PERSIST Health Project

Location

New York
United States
Contact email: 
sarah@persisthealthproject.org
Who do you work with?: 
PERSIST serves people with experience in the sex trade who span many different identities and types of work. Our clients include both cis and trans men and women. Some identify as survivors of trafficking. We work directly with our clients to connect them to necessary health, social service, and financial resources.
How are sex workers involved in your organisation?: 
The majority of our staff and many of our volunteers have experience in the sex trade. Staff members and volunteers who do not identify as sex workers are our committed allies. As staff members, volunteers, interns, and supporters, sex workers contribute to and define the structure, direction, and impact of our work.
Which of NSWP priority areas does your organisation work on?: 
Oppose the criminalisation and other legal oppression of sex work and support its recognition as work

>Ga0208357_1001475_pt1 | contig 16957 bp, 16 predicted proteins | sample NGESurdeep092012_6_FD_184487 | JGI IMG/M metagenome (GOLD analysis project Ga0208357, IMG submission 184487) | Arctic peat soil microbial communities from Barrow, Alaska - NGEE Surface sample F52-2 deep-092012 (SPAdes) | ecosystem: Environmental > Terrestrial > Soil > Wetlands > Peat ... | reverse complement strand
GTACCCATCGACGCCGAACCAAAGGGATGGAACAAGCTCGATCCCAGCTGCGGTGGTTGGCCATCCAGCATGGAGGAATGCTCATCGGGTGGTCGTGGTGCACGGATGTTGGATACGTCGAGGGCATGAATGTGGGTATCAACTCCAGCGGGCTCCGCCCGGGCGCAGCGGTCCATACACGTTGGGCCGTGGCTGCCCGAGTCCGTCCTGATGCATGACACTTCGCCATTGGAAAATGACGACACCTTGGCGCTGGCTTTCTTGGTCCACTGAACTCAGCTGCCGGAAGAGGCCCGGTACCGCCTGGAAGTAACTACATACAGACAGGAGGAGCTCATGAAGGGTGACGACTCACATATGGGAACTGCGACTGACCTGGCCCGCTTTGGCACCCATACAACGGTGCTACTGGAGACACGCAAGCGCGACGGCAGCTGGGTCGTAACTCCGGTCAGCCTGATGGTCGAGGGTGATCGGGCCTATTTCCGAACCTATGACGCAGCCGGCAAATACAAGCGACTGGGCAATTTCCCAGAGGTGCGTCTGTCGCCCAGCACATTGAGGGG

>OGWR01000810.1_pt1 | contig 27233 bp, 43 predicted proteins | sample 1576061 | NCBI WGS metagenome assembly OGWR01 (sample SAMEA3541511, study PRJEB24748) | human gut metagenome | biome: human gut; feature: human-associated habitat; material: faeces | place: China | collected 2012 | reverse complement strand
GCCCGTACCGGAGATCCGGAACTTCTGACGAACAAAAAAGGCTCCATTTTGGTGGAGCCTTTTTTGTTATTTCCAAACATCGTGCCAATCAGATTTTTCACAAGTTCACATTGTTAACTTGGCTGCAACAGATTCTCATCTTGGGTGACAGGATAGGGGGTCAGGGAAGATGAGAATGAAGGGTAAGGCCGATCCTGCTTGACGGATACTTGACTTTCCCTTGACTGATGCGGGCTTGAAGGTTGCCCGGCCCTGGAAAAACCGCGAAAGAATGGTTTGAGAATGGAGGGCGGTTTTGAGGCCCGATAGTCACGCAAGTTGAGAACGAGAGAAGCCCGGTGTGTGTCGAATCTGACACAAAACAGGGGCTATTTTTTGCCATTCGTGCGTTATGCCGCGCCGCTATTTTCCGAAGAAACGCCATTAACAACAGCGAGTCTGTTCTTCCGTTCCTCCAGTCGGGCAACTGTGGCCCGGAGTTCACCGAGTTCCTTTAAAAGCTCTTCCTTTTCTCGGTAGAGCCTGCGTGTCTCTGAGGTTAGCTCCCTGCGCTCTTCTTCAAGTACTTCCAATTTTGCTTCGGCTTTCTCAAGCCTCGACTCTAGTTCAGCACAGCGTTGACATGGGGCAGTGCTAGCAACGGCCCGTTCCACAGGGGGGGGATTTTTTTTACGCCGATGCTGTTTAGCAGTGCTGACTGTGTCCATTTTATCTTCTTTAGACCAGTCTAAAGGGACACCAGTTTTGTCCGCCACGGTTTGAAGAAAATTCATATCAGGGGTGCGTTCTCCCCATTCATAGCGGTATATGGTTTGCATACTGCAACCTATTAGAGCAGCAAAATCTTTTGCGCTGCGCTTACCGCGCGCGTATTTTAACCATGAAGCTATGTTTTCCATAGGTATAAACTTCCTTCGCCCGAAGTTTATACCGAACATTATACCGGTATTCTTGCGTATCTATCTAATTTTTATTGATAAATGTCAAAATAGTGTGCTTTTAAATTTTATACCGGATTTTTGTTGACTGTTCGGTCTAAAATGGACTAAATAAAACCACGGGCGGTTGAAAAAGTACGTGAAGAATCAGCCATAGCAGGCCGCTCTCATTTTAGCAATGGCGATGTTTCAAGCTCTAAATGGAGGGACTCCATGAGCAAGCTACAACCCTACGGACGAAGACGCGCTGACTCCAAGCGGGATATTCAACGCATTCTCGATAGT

Advocate for universal access to health services, including primary health care, HIV and sexual and reproductive health services
Speak out about violence against sex workers, including violence from police, institutions, clients, and intimate partners, while challenging the myth that sex work is inherently gender-based violence
Challenge stigma and discrimination against sex workers, their families and partners, and others involved in sex work
What are the two main challenges that the sex workers you work with face: 
As a health service organisation, we have seen that one of the main challenges our clients face is access to care. Many clients are low-income, do not have health insurance, and do not have access to routine care. Another challenge is stigma. Even when people with experience in the sex trade in our area are able to access care, they often see providers who are judgemental and shame them for their work, or who are ignorant and cannot understand or meet their unique needs. For that reason, we help.
Describe other areas of your work: 
In addition to providing health services, we conduct a number of other programs. We train health care providers in cultural competency issues regarding the sex work-engaged population. We organise community and educational events. Finally, we address policy issues that impact the sex worker community, such as police use of condom possession as evidence of prostitution.